If you look at different frames it’s not unusual to have dark honey stored in one and lighter honey elsewhere, or as two distinct areas within the same frame. I know I’m missing the opportunity to produce some wonderfully distinct honeys, but pressure of work, queen rearing and a visceral loathing for cleaning the extractor restricts me to two harvest per season.
~90 kg of honey from my home apiary
Wherever possible entire supers are extracted into single 30 lb plastic buckets. Each is weighed, and the water content measured using a refractometer. Both numbers are written on the bucket lid and in my notes (an Excel spreadsheet). This becomes relevant when preparing honey for jarring.
Storage and crystallisation
Honey is stored in a cool location (~12-15°C), sealed tightly to avoid absorbing water from the environment.
High-glucose early season OSR honey crystallises rapidly. It usually sets rock hard well within a month of extraction.
Summer honey is much more variable and often takes many months to fully crystallise. I’ve just checked a few buckets that were extracted in early August and all are still liquid. However, if you looked carefully 5 you would almost certainly find micro-crystals already present.
All good quality honey will eventually crystallise. Tiny impurities – which are different from contaminants – such as pollen grains, act as nuclei onto which the sugars attach. These tiny crystals sink through the viscous honey to the bottom of the bucket.
Over time the honey at the bottom of an undisturbed bucket can be cloudy or gauzy in appearance with diffuse crystals. For the optimal appearance of the final bottled product these will need to be removed.
Clear summer honey
Clear summer honey is warmed and fine filtered again before jarring. I usually filter it through a nylon straining cloth. If you don’t do this then there’s a good chance it will crystallise relatively quickly in the jar.
Clear and not so clear honey
This spoils the appearance (and texture) but has no effect on the flavour.
It will still sell, but it will look less appealing, particularly to customers who are used to the homogenous unwavering bland sameness of supermarket honey.
Soft set honey
Well prepared soft set or creamed honey is a premium product. The fact that it can be prepared from large quantities of predominantly OSR honey is a bonus.
Honey warming cabinet …
Many customers automatically choose clear honey. There’s certainly a greater demand for it. However, it’s worth always having a tester jar of soft set available. Disposable plastic coffee stirrers are an efficient way of sampling the tester and avoid the coarseness on the tongue of wooden stirrers.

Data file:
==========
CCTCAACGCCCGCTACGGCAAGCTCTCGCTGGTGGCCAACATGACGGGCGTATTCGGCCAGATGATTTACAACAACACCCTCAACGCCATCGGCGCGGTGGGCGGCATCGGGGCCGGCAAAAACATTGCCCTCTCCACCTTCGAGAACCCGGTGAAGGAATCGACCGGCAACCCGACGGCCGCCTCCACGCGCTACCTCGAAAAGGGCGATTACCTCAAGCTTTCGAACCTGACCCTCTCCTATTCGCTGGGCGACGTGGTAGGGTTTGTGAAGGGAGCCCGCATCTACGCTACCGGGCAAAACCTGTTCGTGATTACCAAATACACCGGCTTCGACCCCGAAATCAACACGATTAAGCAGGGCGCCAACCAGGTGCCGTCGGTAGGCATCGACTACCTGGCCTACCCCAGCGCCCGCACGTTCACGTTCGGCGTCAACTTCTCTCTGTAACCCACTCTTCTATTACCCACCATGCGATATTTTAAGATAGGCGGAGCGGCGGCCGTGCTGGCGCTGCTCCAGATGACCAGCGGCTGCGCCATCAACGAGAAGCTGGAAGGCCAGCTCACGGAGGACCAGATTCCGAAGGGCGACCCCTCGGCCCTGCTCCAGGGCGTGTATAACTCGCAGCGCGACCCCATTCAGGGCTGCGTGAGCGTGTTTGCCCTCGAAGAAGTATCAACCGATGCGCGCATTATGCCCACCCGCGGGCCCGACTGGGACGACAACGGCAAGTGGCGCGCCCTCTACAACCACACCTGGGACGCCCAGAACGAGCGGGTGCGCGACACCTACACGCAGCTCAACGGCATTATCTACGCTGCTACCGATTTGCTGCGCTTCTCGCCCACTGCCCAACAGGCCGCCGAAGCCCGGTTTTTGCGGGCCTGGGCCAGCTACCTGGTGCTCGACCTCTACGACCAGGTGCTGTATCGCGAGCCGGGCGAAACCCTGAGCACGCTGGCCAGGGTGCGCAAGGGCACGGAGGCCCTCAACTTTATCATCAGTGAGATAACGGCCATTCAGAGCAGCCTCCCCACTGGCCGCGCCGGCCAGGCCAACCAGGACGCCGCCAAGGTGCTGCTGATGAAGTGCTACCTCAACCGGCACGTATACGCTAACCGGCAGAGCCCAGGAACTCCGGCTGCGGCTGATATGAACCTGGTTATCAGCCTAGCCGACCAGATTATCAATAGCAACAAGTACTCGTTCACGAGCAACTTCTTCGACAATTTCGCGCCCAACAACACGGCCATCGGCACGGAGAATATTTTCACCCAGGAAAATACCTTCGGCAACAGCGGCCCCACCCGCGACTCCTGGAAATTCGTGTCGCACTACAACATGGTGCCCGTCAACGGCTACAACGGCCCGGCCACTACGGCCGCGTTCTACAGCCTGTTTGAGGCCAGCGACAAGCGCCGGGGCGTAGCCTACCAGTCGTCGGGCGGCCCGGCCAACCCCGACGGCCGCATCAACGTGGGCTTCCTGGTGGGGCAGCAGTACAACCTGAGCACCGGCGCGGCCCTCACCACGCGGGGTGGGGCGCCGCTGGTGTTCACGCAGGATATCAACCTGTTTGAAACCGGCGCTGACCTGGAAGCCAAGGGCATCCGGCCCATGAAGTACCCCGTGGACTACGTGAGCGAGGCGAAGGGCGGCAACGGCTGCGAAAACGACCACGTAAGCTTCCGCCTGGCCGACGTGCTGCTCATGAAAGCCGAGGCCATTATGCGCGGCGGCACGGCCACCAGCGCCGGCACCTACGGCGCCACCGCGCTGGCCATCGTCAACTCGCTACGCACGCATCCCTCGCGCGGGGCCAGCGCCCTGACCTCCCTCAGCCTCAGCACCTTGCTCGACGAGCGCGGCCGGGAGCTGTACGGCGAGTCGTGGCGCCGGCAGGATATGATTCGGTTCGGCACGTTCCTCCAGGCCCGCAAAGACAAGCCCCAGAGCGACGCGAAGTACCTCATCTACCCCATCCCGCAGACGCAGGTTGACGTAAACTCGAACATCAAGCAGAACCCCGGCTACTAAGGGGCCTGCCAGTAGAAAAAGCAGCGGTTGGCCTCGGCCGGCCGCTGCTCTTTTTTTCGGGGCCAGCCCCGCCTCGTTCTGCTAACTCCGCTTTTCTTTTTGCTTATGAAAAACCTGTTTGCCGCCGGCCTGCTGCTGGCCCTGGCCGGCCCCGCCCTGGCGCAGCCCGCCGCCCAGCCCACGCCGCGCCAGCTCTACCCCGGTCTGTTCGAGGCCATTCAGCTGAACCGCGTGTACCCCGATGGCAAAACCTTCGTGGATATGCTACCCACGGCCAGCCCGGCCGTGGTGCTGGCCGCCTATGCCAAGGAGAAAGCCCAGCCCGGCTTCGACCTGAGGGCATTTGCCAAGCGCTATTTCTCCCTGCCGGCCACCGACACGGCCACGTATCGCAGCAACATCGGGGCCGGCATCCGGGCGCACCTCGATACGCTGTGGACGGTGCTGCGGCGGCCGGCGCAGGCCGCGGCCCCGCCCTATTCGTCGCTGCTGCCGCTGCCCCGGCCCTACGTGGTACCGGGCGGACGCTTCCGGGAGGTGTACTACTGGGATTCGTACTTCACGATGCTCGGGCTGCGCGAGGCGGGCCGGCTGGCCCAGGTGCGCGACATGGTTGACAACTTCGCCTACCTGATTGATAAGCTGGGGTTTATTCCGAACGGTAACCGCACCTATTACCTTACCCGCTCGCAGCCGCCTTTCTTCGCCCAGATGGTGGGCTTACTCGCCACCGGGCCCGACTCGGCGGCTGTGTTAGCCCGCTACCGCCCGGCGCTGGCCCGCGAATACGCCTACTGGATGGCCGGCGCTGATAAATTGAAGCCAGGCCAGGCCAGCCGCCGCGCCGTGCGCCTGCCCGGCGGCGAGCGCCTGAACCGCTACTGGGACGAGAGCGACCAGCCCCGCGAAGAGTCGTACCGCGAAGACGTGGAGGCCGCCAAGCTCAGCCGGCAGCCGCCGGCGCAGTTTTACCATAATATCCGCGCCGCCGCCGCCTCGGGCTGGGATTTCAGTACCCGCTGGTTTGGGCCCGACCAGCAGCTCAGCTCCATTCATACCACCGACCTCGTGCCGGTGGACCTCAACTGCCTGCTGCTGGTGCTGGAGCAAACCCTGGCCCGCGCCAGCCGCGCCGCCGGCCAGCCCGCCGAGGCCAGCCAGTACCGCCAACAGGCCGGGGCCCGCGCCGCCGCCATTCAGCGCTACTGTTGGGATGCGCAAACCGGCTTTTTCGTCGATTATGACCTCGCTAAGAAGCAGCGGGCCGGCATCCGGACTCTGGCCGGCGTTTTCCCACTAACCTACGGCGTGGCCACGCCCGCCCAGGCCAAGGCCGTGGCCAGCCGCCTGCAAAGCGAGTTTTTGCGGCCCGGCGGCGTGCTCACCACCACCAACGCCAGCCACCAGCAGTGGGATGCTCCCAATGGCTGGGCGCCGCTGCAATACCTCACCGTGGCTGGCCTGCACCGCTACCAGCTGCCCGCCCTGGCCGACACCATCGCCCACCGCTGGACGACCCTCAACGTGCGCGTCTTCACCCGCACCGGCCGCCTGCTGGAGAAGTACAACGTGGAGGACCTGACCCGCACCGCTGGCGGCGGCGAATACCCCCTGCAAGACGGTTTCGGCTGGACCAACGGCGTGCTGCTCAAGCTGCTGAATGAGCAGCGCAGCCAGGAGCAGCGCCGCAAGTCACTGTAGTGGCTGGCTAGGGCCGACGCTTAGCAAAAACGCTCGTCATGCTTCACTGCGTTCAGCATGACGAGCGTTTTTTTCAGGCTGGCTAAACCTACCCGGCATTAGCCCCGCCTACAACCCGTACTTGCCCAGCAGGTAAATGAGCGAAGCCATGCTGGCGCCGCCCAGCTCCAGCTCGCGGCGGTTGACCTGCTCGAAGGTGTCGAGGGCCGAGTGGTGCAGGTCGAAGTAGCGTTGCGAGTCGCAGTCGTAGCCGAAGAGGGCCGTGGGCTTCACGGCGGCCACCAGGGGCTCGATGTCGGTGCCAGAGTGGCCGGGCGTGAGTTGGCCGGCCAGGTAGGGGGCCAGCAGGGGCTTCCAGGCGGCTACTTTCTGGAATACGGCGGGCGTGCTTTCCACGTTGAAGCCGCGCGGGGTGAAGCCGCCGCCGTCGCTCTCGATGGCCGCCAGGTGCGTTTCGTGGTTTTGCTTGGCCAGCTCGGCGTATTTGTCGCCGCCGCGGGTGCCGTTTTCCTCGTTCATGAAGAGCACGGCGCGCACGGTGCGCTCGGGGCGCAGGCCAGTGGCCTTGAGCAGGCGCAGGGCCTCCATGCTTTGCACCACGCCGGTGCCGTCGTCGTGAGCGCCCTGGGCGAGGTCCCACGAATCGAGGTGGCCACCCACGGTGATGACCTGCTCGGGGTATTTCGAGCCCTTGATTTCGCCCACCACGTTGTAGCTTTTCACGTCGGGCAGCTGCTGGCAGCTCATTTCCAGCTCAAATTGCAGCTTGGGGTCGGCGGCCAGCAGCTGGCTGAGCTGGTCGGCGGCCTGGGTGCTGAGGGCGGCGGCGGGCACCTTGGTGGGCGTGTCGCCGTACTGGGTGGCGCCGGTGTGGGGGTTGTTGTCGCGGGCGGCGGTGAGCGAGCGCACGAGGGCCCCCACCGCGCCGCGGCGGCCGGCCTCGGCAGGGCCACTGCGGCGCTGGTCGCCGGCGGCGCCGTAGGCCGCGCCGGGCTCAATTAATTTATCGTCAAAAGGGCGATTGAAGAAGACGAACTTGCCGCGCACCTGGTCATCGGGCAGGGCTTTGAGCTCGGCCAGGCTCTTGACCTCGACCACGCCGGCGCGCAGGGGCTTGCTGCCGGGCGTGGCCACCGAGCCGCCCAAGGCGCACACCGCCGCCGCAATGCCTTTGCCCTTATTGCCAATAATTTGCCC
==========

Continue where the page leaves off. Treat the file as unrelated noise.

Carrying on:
A surprising number who try soft set honey, buy soft set honey … and then return for repeat business 🙂
The key points when preparing soft set honey are:
Have a suitable soft set ‘seed’ prepared. You can use shop bought for this, or grind a crystallised honey in a pestle and mortar 6. You need ~10% by weight of the seed.
Warm the set bucket of OSR honey sufficiently to melt the crystals. The honey should be clear and, when tested, leave no grittiness on the tongue. Mix periodically to aid heat transfer. I do this in my honey warming cabinet, but a water bath is much more efficient.
Cool the OSR honey to ~36°C and warm the seed honey to the same temperature. Do not melt the seed … you’re dependent upon the crystal structure of the seed to create the final product.
Add the seed to the melted OSR and mix thoroughly.
Allow the mixed honey to gradually cool to ~12-14°C, with regular stirring (at least twice a day). You can do this with a spoon, but as the honey crystallises and thickens it becomes very hard work. An electric drill and corkscrew or spiral mixer works well 7. This mixing may take several days.
Keep some of the seed for the next batch. If you’re jarring more in the next week or two, just leave 2-3 lb in the bucket. If longer, I store it in clip-seal containers.
Honey keeps for years if stored in buckets at a cool temperature.
I tend to bottle honey in relatively small batches. This allows me to be certain the honey will look its very best for the short time it sits on the shelf.
This applies whatever the location of the shelf – by you door, if selling directly to the public, or in an artisan cafe or food store if selling via a third party.
Or even if the shelf is in your cupboard before you give it away to friends or relatives.
Preparing one or two buckets at a time for jarring makes sense. It’s a manageable number of jars (no more than 120 x 227g, or a smaller number of 340g or 454g jars) so I don’t die of boredom when subsequently labelling them. That number also fits into the dishwasher and on the worktop without too much of a problem.
Ready for delivery
I use the stored buckets in order of decreasing water content. Whether this makes a difference I’m unsure as all of my stored honey is below the 20% cutoff when measured. Interestingly, some seasons produce honey with consistently low water content. Spring 2018 was ~2% lower than this season averaged across 10-15 buckets.